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Publication numberUS7409657 B2
Publication typeGrant
Application numberUS 11/243,189
Publication dateAug 5, 2008
Filing dateOct 5, 2005
Priority dateOct 5, 2005
Fee statusLapsed
Also published asUS20070079262
Publication number11243189, 243189, US 7409657 B2, US 7409657B2, US-B2-7409657, US7409657 B2, US7409657B2
InventorsShigeo Miya
Original AssigneeMatsushita Electric Industrial Co., Ltd.
Export CitationBiBTeX, EndNote, RefMan
External Links: USPTO, USPTO Assignment, Espacenet
Clock tree layout method for semiconductor integrated circuit
US 7409657 B2
Abstract
By executing the steps of sequentially retrieving buffers on a clock tree from a clock source to input pins of the cells other than the buffers and recognizing the buffer retrieved, organizing a group of the buffers recognized on the clock tree into an instance as a hierarchical block and extracting the hierarchical block as a net list, the part constituting the buffers on the clock tree once designed is organized in the hierarchical block and the hierarchical block are saved as the net list as well as the physical arrangement information of an individual buffer. After the circuit modification or net list change have been made, the hierarchical block previously saved is inserted into the net list, and the hierarchical levels are developed after automated arrangement to reproduce the physic arrangement information of the clock tree.
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Claims(2)
1. A clock tree layout method for a semiconductor integrated circuit, the method, comprising the steps of:
sequentially recognizing buffers on a clock tree from a clock source to input pins of cells other than the buffers;
organizing a group of the buffers recognized on said clock tree into an instance as a hierarchical block;
extracting, from said clock tree, said hierarchical block as a net list; and
inserting, into said clock tree, said hierarchical block after a circuit modification or a net list change occurs.
2. The clock tree layout method for a semiconductor integrated circuit according to claim 1, wherein said clock tree is designed using inverters.
Description
BACKGROUND OF THE INVENTION

1. Field of the Invention

This invention relates to a layout method for a semiconductor device, and more particularly to a layout method of a clock tree for shortening the design period of a semiconductor integrated circuit.

2. Description of the Related Art

In recent years, with development of semiconductor technology, large-scaling, complication and high integration of the semiconductor integrated circuit have been advanced. Particularly, in a system LSI in which a large number of soft cores and hard cores are used, the clock system is complicated so that the number of designing man-hours for creating a clock tree in a layout step for the design of semiconductor integrated circuits is increased. This greatly influences a designing schedule.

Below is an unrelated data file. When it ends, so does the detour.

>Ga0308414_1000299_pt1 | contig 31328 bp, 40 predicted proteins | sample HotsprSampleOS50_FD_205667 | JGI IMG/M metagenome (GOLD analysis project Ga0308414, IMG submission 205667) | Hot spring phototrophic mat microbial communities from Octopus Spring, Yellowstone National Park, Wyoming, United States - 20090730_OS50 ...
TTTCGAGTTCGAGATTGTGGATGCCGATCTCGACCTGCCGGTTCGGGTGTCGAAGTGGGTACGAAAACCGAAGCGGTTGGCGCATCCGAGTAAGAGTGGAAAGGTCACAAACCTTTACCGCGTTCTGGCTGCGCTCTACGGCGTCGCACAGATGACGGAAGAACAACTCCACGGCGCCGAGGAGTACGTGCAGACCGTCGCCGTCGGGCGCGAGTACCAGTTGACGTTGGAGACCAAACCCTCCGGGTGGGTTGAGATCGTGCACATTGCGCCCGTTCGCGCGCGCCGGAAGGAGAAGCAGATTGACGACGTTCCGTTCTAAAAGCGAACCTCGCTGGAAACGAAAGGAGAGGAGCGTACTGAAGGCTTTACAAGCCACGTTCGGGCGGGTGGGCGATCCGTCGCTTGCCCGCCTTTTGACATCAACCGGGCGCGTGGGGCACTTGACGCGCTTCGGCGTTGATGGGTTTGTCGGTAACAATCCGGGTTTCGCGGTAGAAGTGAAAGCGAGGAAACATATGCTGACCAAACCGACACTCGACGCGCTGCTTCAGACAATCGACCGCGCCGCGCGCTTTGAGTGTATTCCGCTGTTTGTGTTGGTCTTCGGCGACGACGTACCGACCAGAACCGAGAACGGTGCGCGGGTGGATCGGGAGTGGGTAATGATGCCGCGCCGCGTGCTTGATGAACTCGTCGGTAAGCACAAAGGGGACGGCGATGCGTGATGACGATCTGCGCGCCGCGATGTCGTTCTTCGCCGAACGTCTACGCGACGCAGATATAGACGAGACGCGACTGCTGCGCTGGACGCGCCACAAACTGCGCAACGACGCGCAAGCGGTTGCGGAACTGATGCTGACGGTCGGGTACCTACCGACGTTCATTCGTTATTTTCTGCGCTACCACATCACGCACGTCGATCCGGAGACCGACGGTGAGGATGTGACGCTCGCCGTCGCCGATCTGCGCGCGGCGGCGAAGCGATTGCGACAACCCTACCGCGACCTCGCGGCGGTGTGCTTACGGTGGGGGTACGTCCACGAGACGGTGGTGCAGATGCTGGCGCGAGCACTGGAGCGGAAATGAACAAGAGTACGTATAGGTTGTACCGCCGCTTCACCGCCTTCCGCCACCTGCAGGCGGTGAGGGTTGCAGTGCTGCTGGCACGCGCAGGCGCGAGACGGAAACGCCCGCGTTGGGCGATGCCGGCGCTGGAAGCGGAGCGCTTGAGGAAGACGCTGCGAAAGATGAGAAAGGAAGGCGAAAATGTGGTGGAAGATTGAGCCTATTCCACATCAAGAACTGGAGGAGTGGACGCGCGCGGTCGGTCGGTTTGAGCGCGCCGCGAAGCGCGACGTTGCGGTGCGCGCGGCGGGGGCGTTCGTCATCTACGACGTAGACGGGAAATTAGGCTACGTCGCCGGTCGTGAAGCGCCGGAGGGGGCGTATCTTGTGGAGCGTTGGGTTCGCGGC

In the design of the clock tree in recent years, it is an important theme to solve not only reduction of clock skew but also the problems of power consumption, transistor deterioration due to miniaturization, delay error due to process change, etc.

In the design of the clock tree, in order to reduce the changing error in transistors to be used, the number of steps of the clock tree and cell type are made equivalent to implement equivalent-length wirings and equivalent loads. This cannot be implemented easily only by a conventional skew adjusting technique. Thus, the creation of the clock tree entailed considerable labor.

Further, in the layout design of the semiconductor integrated circuit which has been large-scaled and complicated, in many cases, a circuit modification or change is carried out. In order to implement the layout in a short time after a final RTL specification has been determined, generally, provisional layout is implemented before the RTL specification is determined, thereby creating the clock tree.

However, even if the clock tree with low power consumption and tough to changes and crosstalk is designed by consuming considerable labor for the provisional layout and further saved, there has not been proposed an efficient means for reproducing the clock tree having the same technical idea for the circuit re-recomposed after the circuit modification occurs. Therefore where the modification has been made for the RTL, the design of the clock tree must be restructured from the beginning. Thus, the period taken for designing the clock tree in a final layout step becomes equal to the designing period taken for during the provisional layout.

As a countermeasure for such a problem, conventionally, there has been developed a technique for making the design effective by facilitating the skew adjustment by “hardmarco” organization of the clock tree (for example, see Japanese Patent No. 3112843). FIG. 6 is a flowchart showing the process for designing the clock tree according to a prior art.